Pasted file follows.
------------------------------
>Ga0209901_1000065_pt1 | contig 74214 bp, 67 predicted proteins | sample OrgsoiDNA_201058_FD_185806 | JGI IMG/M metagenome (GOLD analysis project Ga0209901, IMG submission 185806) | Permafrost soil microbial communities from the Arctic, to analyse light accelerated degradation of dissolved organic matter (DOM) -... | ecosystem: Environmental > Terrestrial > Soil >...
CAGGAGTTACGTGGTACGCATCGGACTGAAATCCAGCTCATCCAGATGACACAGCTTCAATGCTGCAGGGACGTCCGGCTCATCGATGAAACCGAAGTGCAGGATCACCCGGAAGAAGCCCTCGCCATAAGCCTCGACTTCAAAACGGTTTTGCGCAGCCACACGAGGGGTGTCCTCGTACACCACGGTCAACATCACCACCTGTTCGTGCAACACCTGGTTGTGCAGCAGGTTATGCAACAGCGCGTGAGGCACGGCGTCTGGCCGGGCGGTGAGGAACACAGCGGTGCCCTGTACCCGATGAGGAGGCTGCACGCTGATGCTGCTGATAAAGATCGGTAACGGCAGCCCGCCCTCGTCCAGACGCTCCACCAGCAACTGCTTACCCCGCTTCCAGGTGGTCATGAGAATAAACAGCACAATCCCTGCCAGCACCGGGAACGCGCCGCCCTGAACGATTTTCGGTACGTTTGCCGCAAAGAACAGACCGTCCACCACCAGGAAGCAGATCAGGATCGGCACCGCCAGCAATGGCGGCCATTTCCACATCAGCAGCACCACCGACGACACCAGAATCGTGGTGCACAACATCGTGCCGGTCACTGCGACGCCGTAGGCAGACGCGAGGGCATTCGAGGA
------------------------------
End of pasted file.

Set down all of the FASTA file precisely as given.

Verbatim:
>Ga0209901_1000065_pt1 | contig 74214 bp, 67 predicted proteins | sample OrgsoiDNA_201058_FD_185806 | JGI IMG/M metagenome (GOLD analysis project Ga0209901, IMG submission 185806) | Permafrost soil microbial communities from the Arctic, to analyse light accelerated degradation of dissolved organic matter (DOM) -... | ecosystem: Environmental > Terrestrial > Soil >...
CAGGAGTTACGTGGTACGCATCGGACTGAAATCCAGCTCATCCAGATGACACAGCTTCAATGCTGCAGGGACGTCCGGCTCATCGATGAAACCGAAGTGCAGGATCACCCGGAAGAAGCCCTCGCCATAAGCCTCGACTTCAAAACGGTTTTGCGCAGCCACACGAGGGGTGTCCTCGTACACCACGGTCAACATCACCACCTGTTCGTGCAACACCTGGTTGTGCAGCAGGTTATGCAACAGCGCGTGAGGCACGGCGTCTGGCCGGGCGGTGAGGAACACAGCGGTGCCCTGTACCCGATGAGGAGGCTGCACGCTGATGCTGCTGATAAAGATCGGTAACGGCAGCCCGCCCTCGTCCAGACGCTCCACCAGCAACTGCTTACCCCGCTTCCAGGTGGTCATGAGAATAAACAGCACAATCCCTGCCAGCACCGGGAACGCGCCGCCCTGAACGATTTTCGGTACGTTTGCCGCAAAGAACAGACCGTCCACCACCAGGAAGCAGATCAGGATCGGCACCGCCAGCAATGGCGGCCATTTCCACATCAGCAGCACCACCGACGACACCAGAATCGTGGTGCACAACATCGTGCCGGTCACTGCGACGCCGTAGGCAGACGCGAGGGCATTCGAGGA